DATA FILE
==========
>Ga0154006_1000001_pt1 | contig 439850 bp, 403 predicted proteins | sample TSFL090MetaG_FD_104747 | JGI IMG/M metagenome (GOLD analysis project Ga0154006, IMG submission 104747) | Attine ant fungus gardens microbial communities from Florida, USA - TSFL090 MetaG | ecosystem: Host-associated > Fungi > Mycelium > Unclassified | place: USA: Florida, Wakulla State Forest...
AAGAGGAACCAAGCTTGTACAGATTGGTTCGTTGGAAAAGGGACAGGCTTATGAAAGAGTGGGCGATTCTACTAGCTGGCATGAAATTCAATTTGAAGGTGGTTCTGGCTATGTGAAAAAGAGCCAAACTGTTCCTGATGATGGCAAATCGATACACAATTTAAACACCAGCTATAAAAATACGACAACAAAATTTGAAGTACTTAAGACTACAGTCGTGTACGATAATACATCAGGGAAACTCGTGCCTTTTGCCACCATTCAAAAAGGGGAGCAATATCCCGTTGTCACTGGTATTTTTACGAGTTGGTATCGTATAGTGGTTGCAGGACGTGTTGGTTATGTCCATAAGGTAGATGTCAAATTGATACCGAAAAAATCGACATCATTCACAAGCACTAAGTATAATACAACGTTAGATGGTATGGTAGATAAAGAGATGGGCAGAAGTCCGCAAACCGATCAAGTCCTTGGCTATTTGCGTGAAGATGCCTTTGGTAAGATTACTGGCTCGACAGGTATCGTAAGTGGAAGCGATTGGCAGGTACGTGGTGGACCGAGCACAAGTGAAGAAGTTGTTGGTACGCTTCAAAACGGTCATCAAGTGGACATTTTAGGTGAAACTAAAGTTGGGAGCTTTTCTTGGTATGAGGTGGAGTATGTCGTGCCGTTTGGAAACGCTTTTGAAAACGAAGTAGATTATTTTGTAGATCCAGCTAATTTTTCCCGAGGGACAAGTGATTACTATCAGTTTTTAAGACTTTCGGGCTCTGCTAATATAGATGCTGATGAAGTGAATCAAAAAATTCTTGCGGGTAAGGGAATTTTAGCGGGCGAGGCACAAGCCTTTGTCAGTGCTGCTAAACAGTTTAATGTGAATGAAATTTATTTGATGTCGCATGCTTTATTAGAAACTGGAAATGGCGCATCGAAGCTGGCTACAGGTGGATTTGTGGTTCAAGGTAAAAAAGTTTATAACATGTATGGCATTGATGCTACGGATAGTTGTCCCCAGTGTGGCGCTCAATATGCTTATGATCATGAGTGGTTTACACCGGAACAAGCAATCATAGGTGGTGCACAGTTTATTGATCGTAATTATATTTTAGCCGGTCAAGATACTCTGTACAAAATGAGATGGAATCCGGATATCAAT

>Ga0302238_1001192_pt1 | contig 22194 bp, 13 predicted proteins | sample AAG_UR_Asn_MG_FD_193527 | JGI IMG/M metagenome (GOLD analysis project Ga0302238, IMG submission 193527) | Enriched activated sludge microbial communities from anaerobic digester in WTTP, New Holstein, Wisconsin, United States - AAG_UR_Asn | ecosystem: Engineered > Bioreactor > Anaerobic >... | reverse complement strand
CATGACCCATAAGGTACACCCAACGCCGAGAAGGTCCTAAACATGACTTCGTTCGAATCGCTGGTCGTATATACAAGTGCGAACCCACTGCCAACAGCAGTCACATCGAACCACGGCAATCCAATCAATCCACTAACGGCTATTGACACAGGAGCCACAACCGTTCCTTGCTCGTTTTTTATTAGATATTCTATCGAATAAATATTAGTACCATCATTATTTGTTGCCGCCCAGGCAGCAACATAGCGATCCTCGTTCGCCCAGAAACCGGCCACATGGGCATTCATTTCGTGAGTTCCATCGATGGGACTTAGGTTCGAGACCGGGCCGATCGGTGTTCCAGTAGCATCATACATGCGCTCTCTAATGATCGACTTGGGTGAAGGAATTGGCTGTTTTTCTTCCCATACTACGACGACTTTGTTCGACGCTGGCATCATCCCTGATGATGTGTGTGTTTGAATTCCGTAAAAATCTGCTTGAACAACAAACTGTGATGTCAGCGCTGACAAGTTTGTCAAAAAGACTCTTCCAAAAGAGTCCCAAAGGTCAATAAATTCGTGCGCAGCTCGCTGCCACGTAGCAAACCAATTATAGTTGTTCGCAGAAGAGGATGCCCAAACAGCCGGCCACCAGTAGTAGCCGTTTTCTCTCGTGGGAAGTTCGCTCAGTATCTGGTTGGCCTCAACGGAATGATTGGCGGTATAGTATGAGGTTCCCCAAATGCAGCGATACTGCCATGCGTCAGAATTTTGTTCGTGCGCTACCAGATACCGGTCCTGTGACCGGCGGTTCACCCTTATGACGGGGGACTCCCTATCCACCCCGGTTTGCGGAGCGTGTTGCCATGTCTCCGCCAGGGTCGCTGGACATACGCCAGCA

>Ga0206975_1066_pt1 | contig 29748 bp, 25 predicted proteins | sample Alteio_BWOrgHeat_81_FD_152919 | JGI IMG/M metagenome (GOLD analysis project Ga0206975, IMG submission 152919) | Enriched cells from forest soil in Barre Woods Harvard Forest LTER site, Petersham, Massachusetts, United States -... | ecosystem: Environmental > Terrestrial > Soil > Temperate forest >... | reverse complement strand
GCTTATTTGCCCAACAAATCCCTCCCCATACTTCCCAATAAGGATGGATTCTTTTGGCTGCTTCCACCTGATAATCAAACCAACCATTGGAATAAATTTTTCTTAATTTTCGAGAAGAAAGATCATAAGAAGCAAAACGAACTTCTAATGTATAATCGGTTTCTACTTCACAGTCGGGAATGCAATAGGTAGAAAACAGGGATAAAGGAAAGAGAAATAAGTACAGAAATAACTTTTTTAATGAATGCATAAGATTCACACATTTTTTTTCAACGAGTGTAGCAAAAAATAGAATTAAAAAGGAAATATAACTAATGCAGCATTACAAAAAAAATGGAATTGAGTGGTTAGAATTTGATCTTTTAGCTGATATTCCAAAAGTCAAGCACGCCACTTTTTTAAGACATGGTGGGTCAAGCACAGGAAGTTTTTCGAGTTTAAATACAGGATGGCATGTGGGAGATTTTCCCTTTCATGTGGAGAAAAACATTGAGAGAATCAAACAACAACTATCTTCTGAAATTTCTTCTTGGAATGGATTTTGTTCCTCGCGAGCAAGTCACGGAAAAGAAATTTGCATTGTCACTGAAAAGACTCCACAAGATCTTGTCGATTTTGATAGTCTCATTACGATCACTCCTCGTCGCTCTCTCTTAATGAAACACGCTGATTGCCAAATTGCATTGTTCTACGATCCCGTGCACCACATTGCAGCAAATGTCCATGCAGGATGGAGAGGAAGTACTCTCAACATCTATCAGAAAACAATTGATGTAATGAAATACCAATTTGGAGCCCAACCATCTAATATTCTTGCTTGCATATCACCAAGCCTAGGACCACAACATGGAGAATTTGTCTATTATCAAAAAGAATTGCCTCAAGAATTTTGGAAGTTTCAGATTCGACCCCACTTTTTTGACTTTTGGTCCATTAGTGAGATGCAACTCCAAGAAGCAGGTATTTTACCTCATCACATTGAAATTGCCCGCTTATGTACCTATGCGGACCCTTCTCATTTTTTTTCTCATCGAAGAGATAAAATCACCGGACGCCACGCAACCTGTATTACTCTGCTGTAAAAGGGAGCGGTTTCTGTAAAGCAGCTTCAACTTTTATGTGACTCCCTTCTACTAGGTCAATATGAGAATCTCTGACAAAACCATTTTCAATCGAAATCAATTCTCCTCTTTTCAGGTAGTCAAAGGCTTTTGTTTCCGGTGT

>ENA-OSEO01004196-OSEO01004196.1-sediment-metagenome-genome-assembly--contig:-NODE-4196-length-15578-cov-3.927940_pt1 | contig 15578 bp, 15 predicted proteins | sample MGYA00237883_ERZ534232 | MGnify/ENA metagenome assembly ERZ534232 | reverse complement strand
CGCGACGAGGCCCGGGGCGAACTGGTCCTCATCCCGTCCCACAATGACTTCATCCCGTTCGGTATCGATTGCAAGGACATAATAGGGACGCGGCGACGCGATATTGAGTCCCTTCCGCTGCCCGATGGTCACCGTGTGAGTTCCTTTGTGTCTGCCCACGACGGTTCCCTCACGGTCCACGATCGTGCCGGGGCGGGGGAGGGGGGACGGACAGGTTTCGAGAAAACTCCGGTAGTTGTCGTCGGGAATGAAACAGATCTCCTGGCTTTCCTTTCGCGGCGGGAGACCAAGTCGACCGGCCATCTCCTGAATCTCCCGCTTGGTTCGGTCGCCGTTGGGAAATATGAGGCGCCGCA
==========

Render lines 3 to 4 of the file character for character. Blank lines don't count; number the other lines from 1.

>Ga0302238_1001192_pt1 | contig 22194 bp, 13 predicted proteins | sample AAG_UR_Asn_MG_FD_193527 | JGI IMG/M metagenome (GOLD analysis project Ga0302238, IMG submission 193527) | Enriched activated sludge microbial communities from anaerobic digester in WTTP, New Holstein, Wisconsin, United States - AAG_UR_Asn | ecosystem: Engineered > Bioreactor > Anaerobic >... | reverse complement strand
CATGACCCATAAGGTACACCCAACGCCGAGAAGGTCCTAAACATGACTTCGTTCGAATCGCTGGTCGTATATACAAGTGCGAACCCACTGCCAACAGCAGTCACATCGAACCACGGCAATCCAATCAATCCACTAACGGCTATTGACACAGGAGCCACAACCGTTCCTTGCTCGTTTTTTATTAGATATTCTATCGAATAAATATTAGTACCATCATTATTTGTTGCCGCCCAGGCAGCAACATAGCGATCCTCGTTCGCCCAGAAACCGGCCACATGGGCATTCATTTCGTGAGTTCCATCGATGGGACTTAGGTTCGAGACCGGGCCGATCGGTGTTCCAGTAGCATCATACATGCGCTCTCTAATGATCGACTTGGGTGAAGGAATTGGCTGTTTTTCTTCCCATACTACGACGACTTTGTTCGACGCTGGCATCATCCCTGATGATGTGTGTGTTTGAATTCCGTAAAAATCTGCTTGAACAACAAACTGTGATGTCAGCGCTGACAAGTTTGTCAAAAAGACTCTTCCAAAAGAGTCCCAAAGGTCAATAAATTCGTGCGCAGCTCGCTGCCACGTAGCAAACCAATTATAGTTGTTCGCAGAAGAGGATGCCCAAACAGCCGGCCACCAGTAGTAGCCGTTTTCTCTCGTGGGAAGTTCGCTCAGTATCTGGTTGGCCTCAACGGAATGATTGGCGGTATAGTATGAGGTTCCCCAAATGCAGCGATACTGCCATGCGTCAGAATTTTGTTCGTGCGCTACCAGATACCGGTCCTGTGACCGGCGGTTCACCCTTATGACGGGGGACTCCCTATCCACCCCGGTTTGCGGAGCGTGTTGCCATGTCTCCGCCAGGGTCGCTGGACATACGCCAGCA